ure early in the semester. Attendance was
note-taking services raked in cash hand
r first and cheating was rampant.
IE PROBLEM? The lecturer, admittedly an
expert research man in the field, was incap-
of communicating with many beginning
lents. He was so far above the layman that
n the teaching fellows found the course
cult to explain in recitation.
here seemed to be no common ground in,
course as taught by the lecturer and the
:hing fellows, let alone meaningful com-
iication with the student. Yet tests covered
I~3* *3a I~

the points in lecture; one guessed or argued
and hopefully passed the exams.
The crime lay in the fact, that the majority
of people in the course were forever turned
away from the interesting and valuable fields
of anthropology and genetics. In addition, four.
hours a week of over six hupdred students were
wasted, if they went.
ARE SUCH COURSES really a necessary
evil in a large University? Cannot the
University see that some courses are sterile as
they are and must be changed? The evaluation
sheets passed out last semester did no good in
this case, as few students attended recitation
to do them.
Individual students meet the problem of
course evaluation through individual courses.
They gripe in Astronomy 11 and 12, in geology,
in zoology,, in political science, sociology and
They do not register organized disapproval
for fear of a harder course. They fear a harder
course because they are not challenged and
therefore dislike the discipline.
dent's only contact with an area of study. It'
should be personal and searching to leave an
impression on a student. A lecture of 700 does
not attain this, especially when its impact
depends on one man and his personality.
Neither do the multiple guess and objective
amai w.a,'l-rl y ana macin 'a

IT IS IN similar degree a vic-
tory for Secretary-General Dag
Hammarskjold and for that group
of nations which cling to the
United Nations as their agency for
peace and seek to hold it above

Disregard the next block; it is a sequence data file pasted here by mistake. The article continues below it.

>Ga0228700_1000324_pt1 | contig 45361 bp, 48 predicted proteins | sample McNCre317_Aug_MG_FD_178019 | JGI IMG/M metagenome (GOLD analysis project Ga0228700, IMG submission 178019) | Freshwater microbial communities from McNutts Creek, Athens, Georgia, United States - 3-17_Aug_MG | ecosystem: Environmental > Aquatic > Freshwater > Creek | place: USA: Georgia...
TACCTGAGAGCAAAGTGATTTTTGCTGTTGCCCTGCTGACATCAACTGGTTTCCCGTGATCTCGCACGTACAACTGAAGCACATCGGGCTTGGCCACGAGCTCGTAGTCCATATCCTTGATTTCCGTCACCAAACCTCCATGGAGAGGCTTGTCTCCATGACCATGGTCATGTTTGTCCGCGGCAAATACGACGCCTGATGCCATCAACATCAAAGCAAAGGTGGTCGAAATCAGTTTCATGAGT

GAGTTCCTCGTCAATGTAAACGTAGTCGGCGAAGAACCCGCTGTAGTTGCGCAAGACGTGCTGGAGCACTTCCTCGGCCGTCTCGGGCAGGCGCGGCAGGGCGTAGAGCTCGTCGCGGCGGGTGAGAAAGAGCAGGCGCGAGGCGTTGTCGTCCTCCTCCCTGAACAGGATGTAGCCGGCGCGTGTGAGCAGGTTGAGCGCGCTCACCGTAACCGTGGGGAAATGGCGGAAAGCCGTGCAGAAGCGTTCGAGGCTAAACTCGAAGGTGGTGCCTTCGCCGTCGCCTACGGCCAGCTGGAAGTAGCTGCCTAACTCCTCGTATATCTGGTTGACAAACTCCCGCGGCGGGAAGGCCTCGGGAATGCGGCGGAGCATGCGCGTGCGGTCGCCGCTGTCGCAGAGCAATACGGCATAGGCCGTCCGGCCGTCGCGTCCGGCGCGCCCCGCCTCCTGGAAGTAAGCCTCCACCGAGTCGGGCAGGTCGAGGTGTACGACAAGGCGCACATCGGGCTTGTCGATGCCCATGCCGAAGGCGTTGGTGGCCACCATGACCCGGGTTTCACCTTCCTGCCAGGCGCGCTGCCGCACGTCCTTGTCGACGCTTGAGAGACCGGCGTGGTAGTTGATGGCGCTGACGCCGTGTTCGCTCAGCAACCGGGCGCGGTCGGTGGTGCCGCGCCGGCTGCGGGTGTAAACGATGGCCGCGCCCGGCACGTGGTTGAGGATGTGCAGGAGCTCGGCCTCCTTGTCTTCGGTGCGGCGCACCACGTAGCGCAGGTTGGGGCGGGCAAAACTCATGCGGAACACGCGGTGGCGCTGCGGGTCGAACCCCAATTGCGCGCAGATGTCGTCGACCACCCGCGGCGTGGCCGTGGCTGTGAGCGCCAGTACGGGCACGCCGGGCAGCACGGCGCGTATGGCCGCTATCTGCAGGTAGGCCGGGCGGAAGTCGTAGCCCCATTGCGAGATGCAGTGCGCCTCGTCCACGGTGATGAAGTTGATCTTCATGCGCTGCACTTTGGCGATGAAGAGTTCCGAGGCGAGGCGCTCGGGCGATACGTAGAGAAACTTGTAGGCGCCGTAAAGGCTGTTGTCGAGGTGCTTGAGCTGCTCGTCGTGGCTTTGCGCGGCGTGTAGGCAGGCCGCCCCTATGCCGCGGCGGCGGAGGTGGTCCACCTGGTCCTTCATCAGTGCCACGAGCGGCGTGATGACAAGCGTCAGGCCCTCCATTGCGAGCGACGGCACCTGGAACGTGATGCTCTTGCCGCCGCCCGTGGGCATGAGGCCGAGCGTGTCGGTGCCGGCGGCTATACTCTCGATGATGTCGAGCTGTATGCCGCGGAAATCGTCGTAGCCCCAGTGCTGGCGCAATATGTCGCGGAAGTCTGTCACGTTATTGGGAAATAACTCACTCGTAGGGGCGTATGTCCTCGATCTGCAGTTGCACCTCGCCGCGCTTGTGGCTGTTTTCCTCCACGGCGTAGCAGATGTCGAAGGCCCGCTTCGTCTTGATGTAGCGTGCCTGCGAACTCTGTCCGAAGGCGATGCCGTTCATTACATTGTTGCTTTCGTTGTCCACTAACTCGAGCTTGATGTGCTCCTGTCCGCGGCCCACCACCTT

the cold war.
It will be interesting now to see
whether the Soviet Union will
continue to fly in the face of
these nations with her campaign
against Hammarskjold and her
attempt to replace the Secretary-
General's office with an adminis
trative committee of three, one
of whom would have veto power
over methods of implementing the
will of the general assembly.
To the extent which the Indian
action will solidify the opposition.
to such a proposal, to that extent
does it become more far reaching
than its direct effect in the Con-
NEHRU ALREADY had indicat-
ed willingness to send a few hun-
dred combat troops in addition to
the staff -and organizational force
already there. Khrushcheb is be-
lieved to have complained. He got
one of the nost positive replies
ever given by :one the neutrals.
For a nation like India, engaged
RAFT EXEMPTION for service
in a peace corps would "un-
dermine our Selective Service sys-
disrepute" and would be "com-
pletely alien to our heritage" as it
Certainly, we do not have to
wrecC our whole concept of a

in disputes with Red China and
Pakistan, committed to the de-
fense of small countries lying be-
tween her and Red China, sending
away 3,000 troops merely to back
a principle is a major act.
It represents an important ten-
dency among the uncommitted
nations to form a third force, to
be interposed in the United Na-
tions, between the two cold'-war
forces which might get the world
into a war.
And th 'U'
"OfUR PROBLEM AS educators
in the 1960s, in relating the
individual to his world, is to deal
directly with the going concerns
of contemporary youth. We must
take seriously the kind of truth
these young people are bringing to
us, even though in larme areas it
is a negative truth which to many
people seems to be the symbol of
apathy and the sign of failure of
American youth.
If this be the case, what are
some of the values and ideas
which can be used to move educa-
tion and American culture in a
different direction?
The present state of the aca-
demic organization is something
which I deplore. I believe sincerely
that the universities--those hav-
ing 25,000-40,000 students-are
simply organizations for dissemi-